New begins with a track called “Save Us” which does not exactly scream “New in any way. If anything, “Save Us” is reminiscent of that of Billy Joel’s “It’s Still Rock & Roll to Me” 80’s rock sound. The overly compressed drums, slightly overdriven keyboard, fuzz guitar tones and delayed vocals really sell the 80’s feel to this track. The album then shifts gears with a track called “Alligator”.  At approximately 1:26 in during the bridge, Beatles fanatics will swear they hear the swirling organ that sounds almost identical to the organ on “I Am The Walrus from The Beatles Magical Mystery Tour mixed right into the middle of the track. McCartney even goes as far as to sing during that section, “Could you be that person for me?” With the “Could you” part sounding close to Lennon’s “goo goo g’joob” at the end of “I Am The Walrus”. Perhaps McCartney is sending a secret message here to his former song-writing partner.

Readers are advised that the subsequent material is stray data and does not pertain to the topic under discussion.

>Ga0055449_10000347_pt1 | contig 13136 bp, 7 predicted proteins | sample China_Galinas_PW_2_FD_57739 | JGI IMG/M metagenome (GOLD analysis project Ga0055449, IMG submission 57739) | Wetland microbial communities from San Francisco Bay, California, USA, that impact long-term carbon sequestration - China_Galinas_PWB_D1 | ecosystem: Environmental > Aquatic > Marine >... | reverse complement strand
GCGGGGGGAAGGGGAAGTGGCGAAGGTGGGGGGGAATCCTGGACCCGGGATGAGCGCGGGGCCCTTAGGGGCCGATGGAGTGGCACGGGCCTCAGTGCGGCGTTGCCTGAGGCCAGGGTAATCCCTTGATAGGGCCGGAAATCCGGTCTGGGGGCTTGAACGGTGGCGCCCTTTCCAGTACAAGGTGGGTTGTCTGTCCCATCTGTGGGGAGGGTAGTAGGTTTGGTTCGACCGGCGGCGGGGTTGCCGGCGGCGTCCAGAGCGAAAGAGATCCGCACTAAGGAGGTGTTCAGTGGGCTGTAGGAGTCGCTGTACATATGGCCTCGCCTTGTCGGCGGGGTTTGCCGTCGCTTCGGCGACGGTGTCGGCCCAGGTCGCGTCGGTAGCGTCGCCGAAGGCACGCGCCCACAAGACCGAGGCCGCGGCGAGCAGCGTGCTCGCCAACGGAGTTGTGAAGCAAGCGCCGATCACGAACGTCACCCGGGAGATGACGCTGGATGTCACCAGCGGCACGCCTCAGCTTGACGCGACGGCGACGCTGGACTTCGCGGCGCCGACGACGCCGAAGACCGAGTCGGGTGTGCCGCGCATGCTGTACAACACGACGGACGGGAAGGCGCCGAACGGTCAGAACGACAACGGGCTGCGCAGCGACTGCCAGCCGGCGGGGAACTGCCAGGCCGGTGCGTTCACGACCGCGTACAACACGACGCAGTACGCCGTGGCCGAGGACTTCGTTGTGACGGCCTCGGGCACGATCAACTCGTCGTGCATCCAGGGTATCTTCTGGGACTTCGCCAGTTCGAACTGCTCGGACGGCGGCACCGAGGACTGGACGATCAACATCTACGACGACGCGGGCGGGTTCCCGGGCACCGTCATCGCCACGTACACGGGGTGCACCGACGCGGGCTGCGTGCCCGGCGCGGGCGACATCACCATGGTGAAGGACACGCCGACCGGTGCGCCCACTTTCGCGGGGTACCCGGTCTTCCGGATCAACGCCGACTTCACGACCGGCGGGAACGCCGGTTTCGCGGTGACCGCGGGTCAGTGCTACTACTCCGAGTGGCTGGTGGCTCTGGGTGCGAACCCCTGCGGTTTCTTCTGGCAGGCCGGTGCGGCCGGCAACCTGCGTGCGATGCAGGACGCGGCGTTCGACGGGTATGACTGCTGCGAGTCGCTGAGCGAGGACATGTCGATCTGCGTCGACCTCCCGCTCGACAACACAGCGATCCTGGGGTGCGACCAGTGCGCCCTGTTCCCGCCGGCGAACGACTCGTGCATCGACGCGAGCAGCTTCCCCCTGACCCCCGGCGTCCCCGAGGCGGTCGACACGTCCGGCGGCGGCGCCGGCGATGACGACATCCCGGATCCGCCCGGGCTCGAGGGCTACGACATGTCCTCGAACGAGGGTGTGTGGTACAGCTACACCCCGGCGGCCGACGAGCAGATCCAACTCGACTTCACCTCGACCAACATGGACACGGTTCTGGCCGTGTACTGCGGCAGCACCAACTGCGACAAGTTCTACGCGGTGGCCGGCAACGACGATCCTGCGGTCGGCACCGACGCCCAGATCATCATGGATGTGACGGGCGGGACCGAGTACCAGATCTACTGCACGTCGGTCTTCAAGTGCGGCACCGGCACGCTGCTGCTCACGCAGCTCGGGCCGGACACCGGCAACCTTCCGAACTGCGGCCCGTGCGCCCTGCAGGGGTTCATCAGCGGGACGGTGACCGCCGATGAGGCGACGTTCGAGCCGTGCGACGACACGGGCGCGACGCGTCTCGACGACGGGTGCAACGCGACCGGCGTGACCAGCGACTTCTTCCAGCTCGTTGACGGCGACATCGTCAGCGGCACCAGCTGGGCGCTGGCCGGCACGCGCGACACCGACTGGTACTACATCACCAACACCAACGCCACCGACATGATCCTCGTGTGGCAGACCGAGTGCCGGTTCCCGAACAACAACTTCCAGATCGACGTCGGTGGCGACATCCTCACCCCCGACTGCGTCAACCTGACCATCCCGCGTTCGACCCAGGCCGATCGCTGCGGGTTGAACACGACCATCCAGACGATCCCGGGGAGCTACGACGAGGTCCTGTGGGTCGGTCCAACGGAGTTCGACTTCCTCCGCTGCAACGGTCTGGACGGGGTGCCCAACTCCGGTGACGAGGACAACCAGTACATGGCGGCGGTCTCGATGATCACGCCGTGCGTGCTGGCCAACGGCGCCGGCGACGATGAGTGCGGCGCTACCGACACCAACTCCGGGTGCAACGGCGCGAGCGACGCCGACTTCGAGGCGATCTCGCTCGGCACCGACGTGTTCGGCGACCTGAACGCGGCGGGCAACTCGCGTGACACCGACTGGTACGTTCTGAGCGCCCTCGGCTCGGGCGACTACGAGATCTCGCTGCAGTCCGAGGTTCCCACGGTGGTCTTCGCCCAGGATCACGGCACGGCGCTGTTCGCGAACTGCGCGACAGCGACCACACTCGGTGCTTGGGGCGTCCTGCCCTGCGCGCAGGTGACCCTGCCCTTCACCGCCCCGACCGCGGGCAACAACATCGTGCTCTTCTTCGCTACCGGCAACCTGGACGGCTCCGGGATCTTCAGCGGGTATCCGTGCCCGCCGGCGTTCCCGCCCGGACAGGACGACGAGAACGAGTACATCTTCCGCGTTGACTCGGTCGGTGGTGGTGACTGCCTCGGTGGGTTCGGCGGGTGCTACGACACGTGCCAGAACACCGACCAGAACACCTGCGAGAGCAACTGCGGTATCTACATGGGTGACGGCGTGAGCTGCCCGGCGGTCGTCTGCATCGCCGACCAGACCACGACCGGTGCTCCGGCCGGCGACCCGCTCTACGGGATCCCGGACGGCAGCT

The album changes pace and genre again with a track entitled “On My Way To Work”. The first acoustic song on New, it begins to show off McCartney’s pure songwriting talent. “On My Way To Work” could have been titled “A Day in the Life: Part 2” as it has the same narrative story of describing the mundane routine in someone’s life. Musically it features a prominent slide guitar lick for the bridges. Next on a song called “Early Days” McCartney has put the bass down and pick up the acoustic guitar. This acoustic ballad is worthy and reminiscent of McCartney’s past acoustic ballads such as “Yesterday” and “Blackbird”.  This is perhaps the most singer/songwriter song on the album with lyrics that seem like Paul is recounting the good memories and times he spent starting the Beatles and the beginnings of his musical career in general.